Better Quality—Consumers have been accustomed to accepting lower quality with delivery and take-out. But it doesn’t have to be that way.  Curbside, on the other hand, is perceived as better quality. It’s hotter and fresher when you get it and not tossed around by a delivery person. There’s a perception that if the restaurant employee hands it to you, it’s fresher. We predict more casual dining, polished casual, and fine dining brands will expand their curbside services because this is the best option to deliver off-premise “restaurant quality”.

Convenience—The convenience of drive-through and take-out has been one of the core drivers of Foodservice growth over the past 40 years. This will not change. Off-premise services will continue to grow.  The extra convenience of no-touch Curbside will lead this growth.  Going through a drive-through is often a timing gamble if you’re in a rush, and you still have to order and pay, which takes more time.  Curbside is the fastest and most convenient of all off-premise options.  With a car full of kids, and maybe a dog, nothing beats curbside for fast and easy.

Expanded Bundling Options—Most restaurants, if they want to, can be in the curbside business. Having a modified menu for curbside that includes family meals and other promotions will allow consumers increased options. Plus, consumers are less likely to buy “Foodservice-groceries” (a new bolt-on offering where restaurants sell a limited selection of groceries) through a drive-through or stop at a restaurant and go in for just groceries, but they will if they’re also ordering food and going curbside.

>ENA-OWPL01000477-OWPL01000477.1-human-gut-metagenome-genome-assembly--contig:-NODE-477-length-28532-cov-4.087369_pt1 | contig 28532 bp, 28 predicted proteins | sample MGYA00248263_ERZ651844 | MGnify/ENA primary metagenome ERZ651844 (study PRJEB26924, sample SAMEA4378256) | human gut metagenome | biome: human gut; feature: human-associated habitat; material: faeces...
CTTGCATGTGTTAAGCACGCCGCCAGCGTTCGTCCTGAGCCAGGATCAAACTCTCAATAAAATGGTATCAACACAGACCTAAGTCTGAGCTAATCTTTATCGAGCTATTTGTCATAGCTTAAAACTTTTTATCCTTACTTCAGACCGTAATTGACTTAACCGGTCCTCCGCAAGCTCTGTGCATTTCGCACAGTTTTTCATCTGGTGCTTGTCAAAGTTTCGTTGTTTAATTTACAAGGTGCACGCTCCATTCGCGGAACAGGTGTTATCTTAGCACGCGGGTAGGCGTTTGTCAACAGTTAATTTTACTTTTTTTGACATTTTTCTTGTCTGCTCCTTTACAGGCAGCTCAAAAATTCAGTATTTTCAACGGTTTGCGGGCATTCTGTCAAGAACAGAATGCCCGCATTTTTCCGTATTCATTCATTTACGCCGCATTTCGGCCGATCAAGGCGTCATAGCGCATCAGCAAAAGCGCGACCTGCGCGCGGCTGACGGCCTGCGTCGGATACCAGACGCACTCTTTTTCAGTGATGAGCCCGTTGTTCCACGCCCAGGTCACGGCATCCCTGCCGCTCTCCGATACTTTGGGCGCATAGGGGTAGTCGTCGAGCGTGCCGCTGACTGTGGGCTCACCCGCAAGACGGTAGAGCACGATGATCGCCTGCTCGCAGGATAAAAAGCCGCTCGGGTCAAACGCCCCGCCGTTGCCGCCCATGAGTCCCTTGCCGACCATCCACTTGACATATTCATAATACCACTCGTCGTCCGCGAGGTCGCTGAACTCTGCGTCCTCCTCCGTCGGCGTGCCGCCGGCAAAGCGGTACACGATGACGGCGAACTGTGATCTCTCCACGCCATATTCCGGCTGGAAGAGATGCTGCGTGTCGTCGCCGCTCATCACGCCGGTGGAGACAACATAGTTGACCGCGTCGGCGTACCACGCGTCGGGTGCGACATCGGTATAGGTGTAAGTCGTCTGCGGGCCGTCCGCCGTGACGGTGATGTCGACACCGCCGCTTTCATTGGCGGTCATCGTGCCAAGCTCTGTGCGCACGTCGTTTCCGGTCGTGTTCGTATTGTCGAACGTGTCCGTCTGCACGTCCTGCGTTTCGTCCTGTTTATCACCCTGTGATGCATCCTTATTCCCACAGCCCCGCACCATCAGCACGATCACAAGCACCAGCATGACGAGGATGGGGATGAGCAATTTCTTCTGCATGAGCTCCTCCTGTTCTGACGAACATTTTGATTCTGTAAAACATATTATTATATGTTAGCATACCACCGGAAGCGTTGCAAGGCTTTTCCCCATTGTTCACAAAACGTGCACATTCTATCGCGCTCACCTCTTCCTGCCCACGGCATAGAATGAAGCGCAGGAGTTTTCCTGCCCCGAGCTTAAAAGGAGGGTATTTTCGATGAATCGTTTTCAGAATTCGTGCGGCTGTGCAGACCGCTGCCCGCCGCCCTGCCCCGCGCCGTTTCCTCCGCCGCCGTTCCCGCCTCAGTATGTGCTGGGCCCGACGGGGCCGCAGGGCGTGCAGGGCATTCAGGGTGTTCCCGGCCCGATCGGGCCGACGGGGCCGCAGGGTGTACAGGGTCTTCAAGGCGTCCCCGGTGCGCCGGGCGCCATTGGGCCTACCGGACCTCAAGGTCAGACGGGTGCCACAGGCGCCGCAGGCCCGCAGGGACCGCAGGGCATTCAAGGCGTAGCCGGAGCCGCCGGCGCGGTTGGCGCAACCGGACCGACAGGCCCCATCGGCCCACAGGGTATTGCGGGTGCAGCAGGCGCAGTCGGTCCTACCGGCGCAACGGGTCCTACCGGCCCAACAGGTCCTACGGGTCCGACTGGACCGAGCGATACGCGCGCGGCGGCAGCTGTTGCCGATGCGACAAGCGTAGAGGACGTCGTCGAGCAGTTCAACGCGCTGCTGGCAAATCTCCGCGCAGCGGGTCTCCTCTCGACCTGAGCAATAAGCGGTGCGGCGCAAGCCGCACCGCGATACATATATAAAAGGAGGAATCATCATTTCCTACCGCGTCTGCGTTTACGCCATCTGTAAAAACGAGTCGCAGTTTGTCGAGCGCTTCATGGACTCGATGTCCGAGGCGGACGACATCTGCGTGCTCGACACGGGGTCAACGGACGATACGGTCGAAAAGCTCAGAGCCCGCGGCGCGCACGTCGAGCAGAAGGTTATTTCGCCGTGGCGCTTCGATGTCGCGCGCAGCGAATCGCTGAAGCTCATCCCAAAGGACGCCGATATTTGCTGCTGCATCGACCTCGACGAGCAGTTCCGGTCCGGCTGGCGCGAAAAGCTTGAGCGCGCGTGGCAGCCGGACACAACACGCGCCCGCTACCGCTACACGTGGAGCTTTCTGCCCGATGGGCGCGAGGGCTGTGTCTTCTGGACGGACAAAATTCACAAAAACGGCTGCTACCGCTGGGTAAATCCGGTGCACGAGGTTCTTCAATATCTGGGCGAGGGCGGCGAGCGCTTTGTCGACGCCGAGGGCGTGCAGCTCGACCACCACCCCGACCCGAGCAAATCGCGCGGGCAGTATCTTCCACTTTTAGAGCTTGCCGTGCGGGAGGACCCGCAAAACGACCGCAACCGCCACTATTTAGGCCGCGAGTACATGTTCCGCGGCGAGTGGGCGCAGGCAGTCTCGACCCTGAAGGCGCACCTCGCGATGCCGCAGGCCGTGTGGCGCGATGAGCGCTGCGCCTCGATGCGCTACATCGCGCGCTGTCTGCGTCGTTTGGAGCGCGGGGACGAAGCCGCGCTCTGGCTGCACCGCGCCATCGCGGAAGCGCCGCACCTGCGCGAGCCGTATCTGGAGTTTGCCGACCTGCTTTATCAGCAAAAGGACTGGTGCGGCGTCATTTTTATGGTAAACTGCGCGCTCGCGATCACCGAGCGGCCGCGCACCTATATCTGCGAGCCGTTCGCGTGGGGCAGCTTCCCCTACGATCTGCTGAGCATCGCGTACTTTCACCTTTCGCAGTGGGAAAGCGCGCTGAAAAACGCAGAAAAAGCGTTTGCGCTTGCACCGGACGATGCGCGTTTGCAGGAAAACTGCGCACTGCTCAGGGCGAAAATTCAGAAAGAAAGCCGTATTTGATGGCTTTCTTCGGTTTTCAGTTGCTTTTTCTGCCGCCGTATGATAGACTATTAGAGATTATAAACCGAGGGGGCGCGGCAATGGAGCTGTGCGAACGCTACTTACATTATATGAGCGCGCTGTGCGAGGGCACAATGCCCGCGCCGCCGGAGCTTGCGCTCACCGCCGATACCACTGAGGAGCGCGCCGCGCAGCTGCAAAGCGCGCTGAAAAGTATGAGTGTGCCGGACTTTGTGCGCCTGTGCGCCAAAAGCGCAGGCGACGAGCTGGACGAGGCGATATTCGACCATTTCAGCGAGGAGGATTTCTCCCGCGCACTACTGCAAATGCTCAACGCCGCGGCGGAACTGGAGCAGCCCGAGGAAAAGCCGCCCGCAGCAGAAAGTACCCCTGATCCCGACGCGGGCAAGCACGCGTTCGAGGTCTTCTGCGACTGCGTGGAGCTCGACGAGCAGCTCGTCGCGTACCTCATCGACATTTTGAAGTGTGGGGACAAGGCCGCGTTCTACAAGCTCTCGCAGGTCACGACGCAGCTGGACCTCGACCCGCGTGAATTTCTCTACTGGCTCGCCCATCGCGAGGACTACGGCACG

Most consumers have developed the habit of trying to get what they need using the least number of trips. The emergence of expanded offerings including groceries, meal kits and more can drive additional sales at restaurants and combining these with the no-touch convenience of curbside makes it a hit with consumers.

A Smaller Menu Works—As operators move to smaller more efficient menus, they may be concerned with not satisfying their customers.  With curbside it’s different. Smaller menus work and consumers typically go to their comfort zones when ordering off-premise. A menu that’s focused on a core of popular items that can be executed consistently is a critical part of curbside success for operators. The more menu options available, the greater chance there will be errors.  When the customer gets back to their home, they expect to get everything exactly as they ordered it. They have little patience for mistakes. Simple is best and consumers are ok with leaving their experimentation for dining-in.

Increased Profitability for OperatorsCurbside can be the most profitable off-premise option for operators. First the consumer does some of the work. If it’s online, they order and pay without any restaurant staff involved. Secondly, there are no delivery costs, which for third-party delivery can be as much as 30 percent. Additionally, when consumers order online, they feel less pressured and there’s research that indicates they order more. All in, curbside can be a very profitable service for operators.